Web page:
The third place we worked while in China was at on orphanage. We were told ahead of time that the conditions were not very good and at that it would be hard to handle. And they were. But this was one of those experiences that nothing could have prepared us for. And just for reference, this orphanage was located in a single apartment, where 29 children from about 3 weeks to 13 years lived, and they all had a disability or health problem. As we stepped off the elevator onto the sixth floor of the apartment building, where the orphanage was located, the smell of urine and old food was overwhelming. There were bags of trash laying in the hallway and a crowded drying rack of onesies, split pants, and little shirts in the corner. As soon as we entered the apartment a child immediately grabbed our hands or held up their arms to be picked up, which we did, all the while trying to take in how cramped and dirty things were. And honestly, for about the first hour or so that we were there, I just wanted to leave. I love kids, but I don't know if I've ever felt more uncomfortable. It smelled bad, the children were dirty, and emotionally, it was just a lot to take in. I wanted to help, but didn't really know what to do or where to begin. One of the helpers had handed out cookies and the girl I was with couldn't help but have it all over her face and hands, so I cleaned her up. Then I asked for a brush and tried my best to get all the tangles out and pull her hair back from here face so it wouldn't get stuck in the snot constantly running from her nose. My insides were being torn in so many different directions. I was trying to do all these things without getting too much food or snot on myself, and then I'd feel so guilty for being so concerned about it. I didn't want to get dirty and feel gross for a few hours, when here was a nine year old girl who couldn't walk or talk and spent most of her time lying on a hard wood floor.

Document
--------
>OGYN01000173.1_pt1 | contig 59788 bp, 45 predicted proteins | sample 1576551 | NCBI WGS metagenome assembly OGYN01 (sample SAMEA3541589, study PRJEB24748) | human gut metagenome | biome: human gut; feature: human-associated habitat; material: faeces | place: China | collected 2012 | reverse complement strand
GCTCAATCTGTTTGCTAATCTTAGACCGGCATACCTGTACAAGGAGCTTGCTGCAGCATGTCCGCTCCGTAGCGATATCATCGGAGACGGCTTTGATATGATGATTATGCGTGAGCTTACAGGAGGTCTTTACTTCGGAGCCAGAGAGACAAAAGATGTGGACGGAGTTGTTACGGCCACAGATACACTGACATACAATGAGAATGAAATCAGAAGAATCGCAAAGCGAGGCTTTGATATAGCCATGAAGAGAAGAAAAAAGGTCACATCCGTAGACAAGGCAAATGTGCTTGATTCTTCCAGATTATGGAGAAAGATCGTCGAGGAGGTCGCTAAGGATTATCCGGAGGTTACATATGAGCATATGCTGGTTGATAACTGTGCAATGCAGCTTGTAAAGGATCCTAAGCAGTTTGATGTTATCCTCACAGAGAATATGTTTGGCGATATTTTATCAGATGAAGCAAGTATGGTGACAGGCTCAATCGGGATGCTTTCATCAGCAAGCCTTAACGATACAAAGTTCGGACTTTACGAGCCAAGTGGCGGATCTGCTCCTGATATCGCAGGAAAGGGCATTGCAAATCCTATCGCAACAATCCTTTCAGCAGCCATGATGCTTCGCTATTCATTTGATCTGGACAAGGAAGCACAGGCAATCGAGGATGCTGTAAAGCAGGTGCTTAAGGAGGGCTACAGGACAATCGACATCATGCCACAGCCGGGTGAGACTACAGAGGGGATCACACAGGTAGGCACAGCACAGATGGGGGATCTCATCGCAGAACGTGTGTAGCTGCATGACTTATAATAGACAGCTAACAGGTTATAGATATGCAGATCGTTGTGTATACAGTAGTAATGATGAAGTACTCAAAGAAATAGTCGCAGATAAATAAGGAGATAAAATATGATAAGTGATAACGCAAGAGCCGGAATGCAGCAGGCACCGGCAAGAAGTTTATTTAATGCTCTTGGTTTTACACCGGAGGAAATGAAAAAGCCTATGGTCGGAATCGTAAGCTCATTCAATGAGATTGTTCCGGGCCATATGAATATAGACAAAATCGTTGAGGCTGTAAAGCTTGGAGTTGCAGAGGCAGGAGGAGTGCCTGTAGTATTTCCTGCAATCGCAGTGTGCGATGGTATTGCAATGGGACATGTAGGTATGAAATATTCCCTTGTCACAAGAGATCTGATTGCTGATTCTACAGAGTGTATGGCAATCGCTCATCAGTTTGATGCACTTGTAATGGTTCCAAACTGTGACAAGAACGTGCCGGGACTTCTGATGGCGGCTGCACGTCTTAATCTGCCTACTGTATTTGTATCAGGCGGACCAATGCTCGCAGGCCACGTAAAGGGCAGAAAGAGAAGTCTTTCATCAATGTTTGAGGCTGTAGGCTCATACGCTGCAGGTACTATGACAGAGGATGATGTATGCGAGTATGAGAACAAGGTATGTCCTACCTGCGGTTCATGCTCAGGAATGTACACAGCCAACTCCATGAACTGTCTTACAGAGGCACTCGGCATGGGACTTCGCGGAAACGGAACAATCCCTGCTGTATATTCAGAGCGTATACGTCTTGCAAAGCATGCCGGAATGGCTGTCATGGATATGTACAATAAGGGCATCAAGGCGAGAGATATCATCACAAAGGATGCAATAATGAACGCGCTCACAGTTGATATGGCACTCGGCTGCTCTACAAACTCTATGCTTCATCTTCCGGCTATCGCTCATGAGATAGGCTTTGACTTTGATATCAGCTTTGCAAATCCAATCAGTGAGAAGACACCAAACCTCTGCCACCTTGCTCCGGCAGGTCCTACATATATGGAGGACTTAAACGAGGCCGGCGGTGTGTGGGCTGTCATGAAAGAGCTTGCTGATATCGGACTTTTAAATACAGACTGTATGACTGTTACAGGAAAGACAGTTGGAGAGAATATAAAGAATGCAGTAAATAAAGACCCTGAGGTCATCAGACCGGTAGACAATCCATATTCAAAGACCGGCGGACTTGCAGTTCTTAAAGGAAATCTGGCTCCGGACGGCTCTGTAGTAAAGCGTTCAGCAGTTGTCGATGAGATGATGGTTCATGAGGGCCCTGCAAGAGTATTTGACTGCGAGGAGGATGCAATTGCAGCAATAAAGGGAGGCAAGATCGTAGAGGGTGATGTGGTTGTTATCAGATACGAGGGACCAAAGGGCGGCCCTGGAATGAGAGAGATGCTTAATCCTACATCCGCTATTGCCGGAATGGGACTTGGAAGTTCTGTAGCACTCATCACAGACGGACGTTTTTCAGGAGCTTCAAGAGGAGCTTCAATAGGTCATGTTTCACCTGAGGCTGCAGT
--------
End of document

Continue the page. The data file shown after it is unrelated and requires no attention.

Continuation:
Some time later it was time for them to eat, which consisted of cups or bowls of instant milk. I was handed a bowl and pointed towards a girl in a wheelchair to feed. Every other spoon full or so she spewed back out, usually on my face or neck. One of the workers told me that she spit when she was happy, because she couldn't really talk. Knowing that made getting spit on a little easier to handle. Later there was an older boy who was getting really rowdy and needed to be corraled and I was trying to figure out how when I spotted a deck of cards. I pulled him aside and just started dealing the cards out between the two of us, and then showed him how to take turns putting the cards back down on the table one-by-one, and he loved it! We did that for another thirty minutes until it was time for us to leave, which was a bit if a relief that first day.
Our second and third trips to the orphanage were much easier to handle. I think mainly because we knew what to expect. Leaving on the last day though was so hard. We walked out of those doors knowing we would probably never see these precious little children that had stolen our hearts again. But more than that, not knowing what the future held for them, but knowing many were bleak. Would they have the surgeries they needed? Would they be adopted? We didn't know and probably never will. It was these experiences and thoughts that taught me a lot about faith. I know that the Lord loves these children more than we do and He holds their lives in His hands. Their position in life doesn't make sense to me, but I am so thankful that I can trust the Lord and his sovereignty. But even still, say a prayer for these adorable little ones!
|Megan and Ting Ting|
|Jessica taught her Miss Mary Mack|
|Tiffani and my card playing buddy.|
|William and Jessie|
|Me feeding Amanda|